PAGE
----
These days, workers are more afraid than ever to take sick days from work, even when they have sick leave allotted in their employment agreements. In a survey conducted by Canada Life Group, a third of workers said they’d go into work if they had the flu, and 93% would still go to work if they had a cold. Of course, many of the survey’s respondents also indicated they had contracted an illness from a colleague who came into the office under the weather.
So what are workers afraid of, specifically? The most common answer was a fear of work piling up while the worker is away from the office. Other popular reasons for toughing it out while sick include fear of judgment from colleagues, and fear of losing one’s job.
These reasons make sense in the context of the long-term recession in which we’ve been mired since 2008. As more and more workers are laid off, the redistributed work adds to each remaining employee’s load, ramping up the pace of work and making the loss of a single day seem monumental.
In a climate where job loss looms around every corner, people are naturally concerned about the potential of being let go. They may also feel a heightened sense of competition with their coworkers – an urge to make a superlative impression in the event of another round of layoffs.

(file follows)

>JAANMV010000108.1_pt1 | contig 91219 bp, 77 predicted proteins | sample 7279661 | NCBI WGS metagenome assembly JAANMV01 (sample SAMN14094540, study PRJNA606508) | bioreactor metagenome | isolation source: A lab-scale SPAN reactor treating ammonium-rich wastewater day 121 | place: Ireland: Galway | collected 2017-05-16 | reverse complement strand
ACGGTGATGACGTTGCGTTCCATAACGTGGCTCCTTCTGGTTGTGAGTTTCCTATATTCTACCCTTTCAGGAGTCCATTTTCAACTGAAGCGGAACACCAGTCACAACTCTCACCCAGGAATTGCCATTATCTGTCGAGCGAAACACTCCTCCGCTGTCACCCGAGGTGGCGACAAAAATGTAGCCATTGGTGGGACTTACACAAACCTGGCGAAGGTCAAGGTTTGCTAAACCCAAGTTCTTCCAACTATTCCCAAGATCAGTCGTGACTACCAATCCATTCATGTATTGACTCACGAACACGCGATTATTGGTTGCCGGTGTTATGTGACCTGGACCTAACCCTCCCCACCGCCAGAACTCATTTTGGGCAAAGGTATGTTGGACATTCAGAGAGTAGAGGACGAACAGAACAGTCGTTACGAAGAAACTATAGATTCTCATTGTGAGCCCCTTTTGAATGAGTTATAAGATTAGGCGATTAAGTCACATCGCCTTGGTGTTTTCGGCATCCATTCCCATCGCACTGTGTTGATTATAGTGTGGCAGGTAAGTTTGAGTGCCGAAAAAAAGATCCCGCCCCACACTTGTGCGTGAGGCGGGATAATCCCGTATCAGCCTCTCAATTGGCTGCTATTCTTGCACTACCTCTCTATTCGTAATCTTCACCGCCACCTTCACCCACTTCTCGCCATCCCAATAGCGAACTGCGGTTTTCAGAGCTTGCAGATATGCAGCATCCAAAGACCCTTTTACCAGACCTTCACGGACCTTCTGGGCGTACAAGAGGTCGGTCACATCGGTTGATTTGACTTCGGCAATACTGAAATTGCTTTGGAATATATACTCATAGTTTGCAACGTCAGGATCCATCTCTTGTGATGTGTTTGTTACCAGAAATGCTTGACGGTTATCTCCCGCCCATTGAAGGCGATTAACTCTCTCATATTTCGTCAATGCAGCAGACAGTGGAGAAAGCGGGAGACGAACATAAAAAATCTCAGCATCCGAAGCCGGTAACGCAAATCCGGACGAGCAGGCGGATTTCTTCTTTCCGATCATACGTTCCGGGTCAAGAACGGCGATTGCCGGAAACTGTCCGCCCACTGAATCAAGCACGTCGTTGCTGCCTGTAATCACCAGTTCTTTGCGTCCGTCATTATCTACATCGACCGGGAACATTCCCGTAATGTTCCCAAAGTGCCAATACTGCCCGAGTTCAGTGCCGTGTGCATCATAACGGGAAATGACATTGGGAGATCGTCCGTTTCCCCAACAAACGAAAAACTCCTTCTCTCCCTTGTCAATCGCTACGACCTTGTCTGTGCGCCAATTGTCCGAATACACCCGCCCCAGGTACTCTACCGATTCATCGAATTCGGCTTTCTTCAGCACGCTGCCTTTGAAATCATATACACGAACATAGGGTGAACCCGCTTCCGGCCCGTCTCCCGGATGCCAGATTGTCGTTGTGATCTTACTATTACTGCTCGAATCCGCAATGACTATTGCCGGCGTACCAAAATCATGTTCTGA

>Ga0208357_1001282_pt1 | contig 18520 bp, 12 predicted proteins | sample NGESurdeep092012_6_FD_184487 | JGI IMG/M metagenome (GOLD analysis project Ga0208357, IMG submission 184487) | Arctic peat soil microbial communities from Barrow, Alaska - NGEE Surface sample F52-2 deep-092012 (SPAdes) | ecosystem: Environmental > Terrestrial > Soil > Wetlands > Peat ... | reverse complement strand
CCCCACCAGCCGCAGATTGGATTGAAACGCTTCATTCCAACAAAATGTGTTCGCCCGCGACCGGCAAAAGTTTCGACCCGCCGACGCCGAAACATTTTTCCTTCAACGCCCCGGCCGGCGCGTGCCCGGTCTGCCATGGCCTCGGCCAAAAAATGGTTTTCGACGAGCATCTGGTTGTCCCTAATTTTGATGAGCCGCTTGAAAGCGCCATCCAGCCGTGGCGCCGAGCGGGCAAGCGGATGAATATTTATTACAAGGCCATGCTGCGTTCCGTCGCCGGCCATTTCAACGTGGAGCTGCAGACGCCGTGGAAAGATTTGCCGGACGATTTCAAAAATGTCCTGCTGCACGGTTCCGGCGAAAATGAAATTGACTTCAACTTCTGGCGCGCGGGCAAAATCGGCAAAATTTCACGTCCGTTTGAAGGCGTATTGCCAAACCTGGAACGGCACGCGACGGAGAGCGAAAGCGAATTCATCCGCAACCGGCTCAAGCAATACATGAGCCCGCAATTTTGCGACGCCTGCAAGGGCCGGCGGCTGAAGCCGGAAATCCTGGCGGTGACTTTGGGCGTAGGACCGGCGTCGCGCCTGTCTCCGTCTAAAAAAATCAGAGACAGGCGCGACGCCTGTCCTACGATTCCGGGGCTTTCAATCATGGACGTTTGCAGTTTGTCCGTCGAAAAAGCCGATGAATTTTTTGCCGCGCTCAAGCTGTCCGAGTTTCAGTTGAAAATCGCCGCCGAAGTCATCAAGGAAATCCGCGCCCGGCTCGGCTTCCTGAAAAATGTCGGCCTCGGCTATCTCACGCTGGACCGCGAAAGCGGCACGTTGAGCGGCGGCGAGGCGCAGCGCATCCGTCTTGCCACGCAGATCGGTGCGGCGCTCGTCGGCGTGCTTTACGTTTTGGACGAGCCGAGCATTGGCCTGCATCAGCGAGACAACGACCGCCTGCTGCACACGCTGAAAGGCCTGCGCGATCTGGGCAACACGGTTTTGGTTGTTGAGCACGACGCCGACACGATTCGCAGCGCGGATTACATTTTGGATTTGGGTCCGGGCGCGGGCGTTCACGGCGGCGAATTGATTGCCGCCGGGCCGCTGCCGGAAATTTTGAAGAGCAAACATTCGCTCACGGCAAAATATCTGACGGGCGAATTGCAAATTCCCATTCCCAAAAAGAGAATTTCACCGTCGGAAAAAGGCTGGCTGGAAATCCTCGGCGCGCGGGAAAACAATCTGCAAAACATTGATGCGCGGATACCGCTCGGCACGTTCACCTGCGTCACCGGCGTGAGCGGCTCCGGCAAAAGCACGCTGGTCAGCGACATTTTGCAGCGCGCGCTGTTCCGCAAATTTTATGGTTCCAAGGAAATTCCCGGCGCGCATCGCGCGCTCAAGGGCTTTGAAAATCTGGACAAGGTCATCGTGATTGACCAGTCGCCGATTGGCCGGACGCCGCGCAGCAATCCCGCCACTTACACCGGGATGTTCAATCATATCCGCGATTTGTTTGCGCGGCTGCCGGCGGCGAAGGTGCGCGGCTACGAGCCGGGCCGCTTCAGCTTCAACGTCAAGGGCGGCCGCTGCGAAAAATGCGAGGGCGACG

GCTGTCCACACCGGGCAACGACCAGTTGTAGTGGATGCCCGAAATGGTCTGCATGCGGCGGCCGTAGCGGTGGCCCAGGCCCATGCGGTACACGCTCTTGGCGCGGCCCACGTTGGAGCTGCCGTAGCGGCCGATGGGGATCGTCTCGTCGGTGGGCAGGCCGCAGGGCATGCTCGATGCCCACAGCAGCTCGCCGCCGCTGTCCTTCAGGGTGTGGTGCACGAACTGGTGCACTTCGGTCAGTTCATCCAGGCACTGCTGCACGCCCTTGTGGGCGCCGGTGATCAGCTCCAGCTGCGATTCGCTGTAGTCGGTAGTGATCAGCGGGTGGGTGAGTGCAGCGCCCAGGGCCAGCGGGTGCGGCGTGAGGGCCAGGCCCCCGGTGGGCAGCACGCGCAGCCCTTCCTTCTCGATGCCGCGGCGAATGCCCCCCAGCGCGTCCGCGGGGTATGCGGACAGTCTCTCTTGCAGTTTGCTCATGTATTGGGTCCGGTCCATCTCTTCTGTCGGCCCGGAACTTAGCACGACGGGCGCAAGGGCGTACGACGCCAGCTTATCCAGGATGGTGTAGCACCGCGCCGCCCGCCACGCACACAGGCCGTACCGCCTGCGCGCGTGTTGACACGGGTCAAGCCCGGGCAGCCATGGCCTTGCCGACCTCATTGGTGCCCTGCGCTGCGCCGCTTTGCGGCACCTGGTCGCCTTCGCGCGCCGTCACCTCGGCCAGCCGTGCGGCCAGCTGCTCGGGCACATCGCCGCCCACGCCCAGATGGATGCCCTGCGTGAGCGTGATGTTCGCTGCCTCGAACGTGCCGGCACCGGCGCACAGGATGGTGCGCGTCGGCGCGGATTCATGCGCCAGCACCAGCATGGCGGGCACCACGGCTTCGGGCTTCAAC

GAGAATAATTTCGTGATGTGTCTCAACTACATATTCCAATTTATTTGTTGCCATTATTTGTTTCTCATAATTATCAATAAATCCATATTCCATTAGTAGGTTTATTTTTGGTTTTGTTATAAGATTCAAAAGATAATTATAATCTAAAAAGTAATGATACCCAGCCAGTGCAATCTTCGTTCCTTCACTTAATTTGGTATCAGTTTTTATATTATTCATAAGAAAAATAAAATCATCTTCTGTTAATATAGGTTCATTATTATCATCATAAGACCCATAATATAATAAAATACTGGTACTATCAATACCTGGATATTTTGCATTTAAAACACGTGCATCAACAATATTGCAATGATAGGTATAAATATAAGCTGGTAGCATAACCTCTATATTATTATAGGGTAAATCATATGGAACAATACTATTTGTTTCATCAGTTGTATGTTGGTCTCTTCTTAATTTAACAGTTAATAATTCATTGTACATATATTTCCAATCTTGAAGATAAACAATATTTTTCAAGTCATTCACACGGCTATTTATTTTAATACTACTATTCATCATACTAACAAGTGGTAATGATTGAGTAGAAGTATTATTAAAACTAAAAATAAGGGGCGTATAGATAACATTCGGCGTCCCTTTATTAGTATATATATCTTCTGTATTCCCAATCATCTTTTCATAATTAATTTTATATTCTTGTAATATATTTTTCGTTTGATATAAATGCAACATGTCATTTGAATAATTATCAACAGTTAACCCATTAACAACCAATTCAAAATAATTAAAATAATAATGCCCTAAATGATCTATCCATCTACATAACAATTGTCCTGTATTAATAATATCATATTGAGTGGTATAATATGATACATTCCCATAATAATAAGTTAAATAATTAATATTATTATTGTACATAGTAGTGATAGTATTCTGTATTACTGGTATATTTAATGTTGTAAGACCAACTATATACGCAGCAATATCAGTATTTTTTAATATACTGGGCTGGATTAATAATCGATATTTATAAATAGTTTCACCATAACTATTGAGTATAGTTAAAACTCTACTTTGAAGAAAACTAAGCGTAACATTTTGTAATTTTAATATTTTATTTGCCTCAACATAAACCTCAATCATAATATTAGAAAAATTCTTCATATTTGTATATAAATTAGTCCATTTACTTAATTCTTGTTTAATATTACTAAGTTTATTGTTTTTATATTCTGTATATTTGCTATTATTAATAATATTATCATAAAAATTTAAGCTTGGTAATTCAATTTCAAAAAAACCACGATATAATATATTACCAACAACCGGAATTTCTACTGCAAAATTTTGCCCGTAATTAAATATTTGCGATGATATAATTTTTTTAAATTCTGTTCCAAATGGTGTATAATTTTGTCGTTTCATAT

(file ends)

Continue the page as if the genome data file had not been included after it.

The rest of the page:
Finally, sick leave has figured prominently as a target in recent public service labour negotiations, and many unionized workers have seen their sick leave benefits slashed. Coverage of these disputes tends to emphasize the high cost of absenteeism and the potential for workers to malinger, rather than the cost to our health care system if people do not give themselves time to rest and recover from illness. This coverage may contribute to an environment in which workers do not feel comfortable using sick days for fear of attracting negative attention from their employer.
If the situation is this bad for physical illnesses like colds or the flu, imagine how debilitating mental illness would have to get in order for people to feel comfortable taking time off from work to cope with it. Very few workplaces offer paid time off for mental health reasons. People living with mental illness face lingering stigma and overwhelmingly common “stiff upper lip” types of responses, both in the workplace and elsewhere in their lives. And let’s face it – often our workplaces play a significant role in the state of our mental health.
No matter which way you slice it, the Canada Life Group survey results are disconcerting, especially when one considers a strong majority of Canadian employers would rather their employees take a day to recover than come into the office sick. Perhaps they need to ensure their employees are receiving that message by reiterating it explicitly and regularly.
How sick do you have to be to take a day off work? Have you ever been fired for taking too many sick days? Are you paid for your sick days or do you have to eat the paycheque when you take time off? Tell us in the comments!
Steph Guthrie is the moderator of the MediaTech Commons. She’s an internet animator and a full-time feminist. You can join her at the MediaTech Commons by signing up here. Already a member? Log in here.